Teen’s QR Code Graduation Cap Links To A List Of Every High School Shooting Victim Since 1999

by Kim Wong-Shing
Kim Wong-Shing is a staff writer at LittleThings. Her work spans beauty, wellness, pop culture, identity, food, and other topics. She is a contributing writer at NaturallyCurly, and her work has also appeared in HelloGiggles, Lifehacker, Wear Your Voice Magazine, and other outlets. She grew up in Philadelphia, attended Brown University, and is now based in New Orleans.

A high school senior has gone viral for turning her graduation cap into a statement against gun violence.

Gina Warren is an 18-year-old student in Ashville, Ohio. Like most high school seniors, she was proud to have made it to her graduation, but she couldn’t help but think of all of the students who didn’t get to graduate because their lives were stolen by guns.

Gina decided to turn her graduation cap into a QR code. When scanned, the code takes you to a list of victims of high school shootings from 1999 to 2019.

“I graduated. These high school students couldn’t,” the list says.

Since last year’s shooting of 17 people in Parkland, Florida, there have been over 30 additional shootings at K-12 schools, per CNN. In other words, there is an average of one school shooting every 11.8 days.

This climate of gun violence deeply affects students, even if they’ve never had to live through it directly.

Gina hopes her graduation cap will bring awareness to the scale of the problem. No student should have to worry about making it to graduation alive.

“These students live lives exactly like mine, exactly like all of my classmates,” Gina told BuzzFeed News. “This problem can happen anywhere. I’m going to keep fighting.”

It’s graduation season, which means high school and college graduates all over the country are sharing their clever graduation cap designs on social media.

Many of these graduation caps are cheeky. They use puns and references to pop culture…

Or they incorporate popular memes from the previous year, like this cap that incorporates a SpongeBob meme.

Other graduation caps are more emotionally meaningful to the student. They might thank family members or include an inspirational message for the future.

But some students take the opportunity to make a strong statement.

Gina Warren is an 18-year-old student in Ashville, Ohio. She decorated her graduation cap with a QR code, which when scanned displays a list of school shooting victims.

The list spans all the way from the 1999 shooting at Columbine to the STEM school shooting in May 2019.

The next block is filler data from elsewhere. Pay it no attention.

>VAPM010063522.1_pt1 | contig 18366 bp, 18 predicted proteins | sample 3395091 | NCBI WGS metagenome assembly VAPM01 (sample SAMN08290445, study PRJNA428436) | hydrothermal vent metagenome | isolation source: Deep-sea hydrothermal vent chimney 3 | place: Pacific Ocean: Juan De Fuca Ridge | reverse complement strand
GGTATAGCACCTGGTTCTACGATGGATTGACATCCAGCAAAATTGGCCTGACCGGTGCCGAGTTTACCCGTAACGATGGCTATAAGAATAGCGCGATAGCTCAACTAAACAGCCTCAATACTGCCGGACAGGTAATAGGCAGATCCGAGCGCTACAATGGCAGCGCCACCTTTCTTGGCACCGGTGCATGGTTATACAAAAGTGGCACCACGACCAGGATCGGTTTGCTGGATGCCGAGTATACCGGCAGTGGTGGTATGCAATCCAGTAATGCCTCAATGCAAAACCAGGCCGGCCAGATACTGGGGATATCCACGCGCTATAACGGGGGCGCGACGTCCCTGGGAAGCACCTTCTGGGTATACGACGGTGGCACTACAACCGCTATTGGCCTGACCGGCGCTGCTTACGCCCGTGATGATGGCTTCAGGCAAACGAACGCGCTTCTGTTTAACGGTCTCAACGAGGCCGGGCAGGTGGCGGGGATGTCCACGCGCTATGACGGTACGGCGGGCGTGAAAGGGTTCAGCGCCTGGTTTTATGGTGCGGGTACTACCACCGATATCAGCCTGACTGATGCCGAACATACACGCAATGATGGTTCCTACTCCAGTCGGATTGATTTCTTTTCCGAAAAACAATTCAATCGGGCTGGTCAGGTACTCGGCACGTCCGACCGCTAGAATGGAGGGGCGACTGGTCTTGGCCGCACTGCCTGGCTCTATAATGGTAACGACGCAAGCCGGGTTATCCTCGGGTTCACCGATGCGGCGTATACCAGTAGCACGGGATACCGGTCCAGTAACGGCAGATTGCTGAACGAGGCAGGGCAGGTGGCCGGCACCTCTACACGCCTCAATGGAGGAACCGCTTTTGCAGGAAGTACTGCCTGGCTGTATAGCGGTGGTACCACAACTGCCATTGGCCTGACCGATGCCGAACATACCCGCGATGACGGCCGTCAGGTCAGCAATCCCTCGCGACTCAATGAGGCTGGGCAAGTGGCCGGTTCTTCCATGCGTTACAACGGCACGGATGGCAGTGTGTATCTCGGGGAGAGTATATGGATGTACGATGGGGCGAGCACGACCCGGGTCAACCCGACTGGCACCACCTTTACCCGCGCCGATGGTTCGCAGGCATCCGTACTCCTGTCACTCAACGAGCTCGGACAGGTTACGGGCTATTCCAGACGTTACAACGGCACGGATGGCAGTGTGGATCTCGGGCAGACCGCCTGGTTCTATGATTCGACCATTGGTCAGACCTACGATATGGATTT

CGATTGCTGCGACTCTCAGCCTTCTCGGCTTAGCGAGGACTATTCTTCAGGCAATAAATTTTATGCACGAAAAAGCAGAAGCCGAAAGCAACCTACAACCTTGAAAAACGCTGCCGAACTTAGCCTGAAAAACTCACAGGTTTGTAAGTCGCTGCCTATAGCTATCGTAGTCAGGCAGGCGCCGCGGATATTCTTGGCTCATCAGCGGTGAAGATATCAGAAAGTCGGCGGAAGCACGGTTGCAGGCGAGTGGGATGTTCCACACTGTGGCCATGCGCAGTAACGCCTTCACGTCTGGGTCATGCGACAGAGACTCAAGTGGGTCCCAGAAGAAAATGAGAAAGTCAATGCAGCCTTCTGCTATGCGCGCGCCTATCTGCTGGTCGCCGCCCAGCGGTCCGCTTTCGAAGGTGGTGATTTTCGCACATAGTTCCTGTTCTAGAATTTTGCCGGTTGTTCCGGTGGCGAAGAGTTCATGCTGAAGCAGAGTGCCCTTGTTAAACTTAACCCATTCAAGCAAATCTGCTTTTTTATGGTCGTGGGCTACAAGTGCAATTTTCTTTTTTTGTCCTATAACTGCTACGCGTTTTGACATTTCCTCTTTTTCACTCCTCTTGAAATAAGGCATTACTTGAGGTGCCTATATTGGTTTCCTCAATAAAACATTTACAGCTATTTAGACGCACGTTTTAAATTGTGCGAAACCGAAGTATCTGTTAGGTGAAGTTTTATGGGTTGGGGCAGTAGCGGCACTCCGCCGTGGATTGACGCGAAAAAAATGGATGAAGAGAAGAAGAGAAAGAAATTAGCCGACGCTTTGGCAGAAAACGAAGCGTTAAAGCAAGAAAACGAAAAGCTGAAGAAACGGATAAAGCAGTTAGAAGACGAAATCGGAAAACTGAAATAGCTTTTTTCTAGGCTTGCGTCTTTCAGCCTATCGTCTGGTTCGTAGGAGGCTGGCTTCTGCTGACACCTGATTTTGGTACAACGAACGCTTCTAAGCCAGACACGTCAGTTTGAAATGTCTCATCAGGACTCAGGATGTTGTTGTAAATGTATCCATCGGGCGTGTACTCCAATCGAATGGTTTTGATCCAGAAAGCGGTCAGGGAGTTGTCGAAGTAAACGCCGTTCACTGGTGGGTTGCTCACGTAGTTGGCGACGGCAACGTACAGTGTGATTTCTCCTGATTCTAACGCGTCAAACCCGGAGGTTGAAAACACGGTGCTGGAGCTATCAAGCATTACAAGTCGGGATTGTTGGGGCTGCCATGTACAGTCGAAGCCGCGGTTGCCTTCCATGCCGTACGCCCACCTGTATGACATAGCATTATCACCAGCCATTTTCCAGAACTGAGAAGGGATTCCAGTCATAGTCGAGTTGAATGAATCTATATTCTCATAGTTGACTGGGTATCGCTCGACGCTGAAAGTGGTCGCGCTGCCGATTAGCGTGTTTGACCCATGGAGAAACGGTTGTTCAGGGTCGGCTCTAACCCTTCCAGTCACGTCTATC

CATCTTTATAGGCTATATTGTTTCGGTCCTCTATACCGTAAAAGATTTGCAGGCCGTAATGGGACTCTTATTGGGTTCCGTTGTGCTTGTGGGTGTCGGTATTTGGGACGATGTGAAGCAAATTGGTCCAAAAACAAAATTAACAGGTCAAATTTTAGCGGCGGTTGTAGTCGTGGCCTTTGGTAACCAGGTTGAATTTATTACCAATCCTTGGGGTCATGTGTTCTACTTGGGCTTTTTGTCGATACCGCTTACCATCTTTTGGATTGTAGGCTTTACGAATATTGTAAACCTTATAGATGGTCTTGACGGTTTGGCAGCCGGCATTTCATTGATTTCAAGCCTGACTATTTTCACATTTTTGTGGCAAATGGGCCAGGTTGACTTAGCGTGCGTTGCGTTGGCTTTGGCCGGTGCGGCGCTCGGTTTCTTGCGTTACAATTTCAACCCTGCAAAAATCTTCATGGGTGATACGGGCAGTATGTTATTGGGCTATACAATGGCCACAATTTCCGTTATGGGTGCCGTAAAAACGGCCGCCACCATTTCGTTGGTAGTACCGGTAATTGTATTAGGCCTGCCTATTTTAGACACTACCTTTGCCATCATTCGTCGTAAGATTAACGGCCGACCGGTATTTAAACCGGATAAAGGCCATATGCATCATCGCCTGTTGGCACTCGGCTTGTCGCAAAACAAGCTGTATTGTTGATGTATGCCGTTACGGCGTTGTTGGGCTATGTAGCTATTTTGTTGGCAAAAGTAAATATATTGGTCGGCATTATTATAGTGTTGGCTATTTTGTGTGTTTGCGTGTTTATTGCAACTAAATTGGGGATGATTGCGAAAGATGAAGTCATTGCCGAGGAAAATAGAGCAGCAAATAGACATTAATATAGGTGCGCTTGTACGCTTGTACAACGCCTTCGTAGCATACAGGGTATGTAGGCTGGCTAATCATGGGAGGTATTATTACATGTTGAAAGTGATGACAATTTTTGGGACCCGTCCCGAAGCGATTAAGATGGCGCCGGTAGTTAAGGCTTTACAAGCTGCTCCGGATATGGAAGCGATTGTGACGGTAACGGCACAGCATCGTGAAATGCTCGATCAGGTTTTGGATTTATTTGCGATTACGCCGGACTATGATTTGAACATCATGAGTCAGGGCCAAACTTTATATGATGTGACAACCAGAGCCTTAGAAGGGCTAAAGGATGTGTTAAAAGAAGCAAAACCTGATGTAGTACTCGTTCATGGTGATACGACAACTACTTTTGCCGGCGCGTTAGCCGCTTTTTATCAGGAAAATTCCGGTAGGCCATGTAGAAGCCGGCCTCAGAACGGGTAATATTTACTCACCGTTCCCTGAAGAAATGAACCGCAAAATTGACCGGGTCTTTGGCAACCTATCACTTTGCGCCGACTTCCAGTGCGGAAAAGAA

Gina says she was inspired by the Parkland shooting survivors. Last year, they painted their graduation caps orange and included a price tag to represent how much each student was worth to Republican Senator Marco Rubio based on how much money he had received from the NRA.

“I wanted to make something just as powerful as a statement, but rather than direct it to lawmakers or the NRA, I wanted to direct it to everyone who will see it,” Gina explained to BuzzFeed News.

Gina used statistics from Everytown, a nonprofit that advocates against gun violence, to compile the list. She says she was stunned by how “incredibly long” the list turned out to be.

“That was so heartbreaking,” she said.

And her list doesn’t even fully reflect the extent of gun violence in the US.

“The names I included on my cap were just the ones killed because of a shooting that happened at a [high] school,” Gina explained. “It doesn’t include kids who won’t be able to graduate because of a shooting at a movie theater or church.”

It also doesn’t include students killed in elementary or middle schools.

People were moved by Gina’s graduation cap design. Some individuals who were directly affected by these shootings listed reached out to Gina to thank her for remembering what happened.

“Thank you for including the Santa Fe victims,” one person wrote. “My hometown is Santa Fe, Texas and I’m glad you remember them because so many don’t.”

Other people sent Gina other names of gun violence victims that may not have been in the national database. She added these names to the list.

Gina says she doesn’t have a particular political agenda — she just wants to honor these victims and raise awareness of how bad the problem really is.

“I hope anyone who sees how many names there are would think there is a problem,” she said.

“I’m not telling you how you should vote or what you should think — I’m telling you there’s a problem,” Gina said. “Whatever you think could make our country safer, you need to have a voice about it.”

The dead aren’t the only victims of school shootings. Students everywhere now have to think about this danger on a daily basis, and as Gina’s graduation cap shows, they’re sick and tired of it.

“High school graduations should be a time for celebration, but unfortunately, with each shooting, we’re reminded of the students whose lives were taken, who didn’t make it to their graduation,” explained Taylor King, a member of the advisory board of Students Demand Action, a part of Everytown. “Students are speaking out because we’ve had enough and we know there’s more we can do to end gun violence.”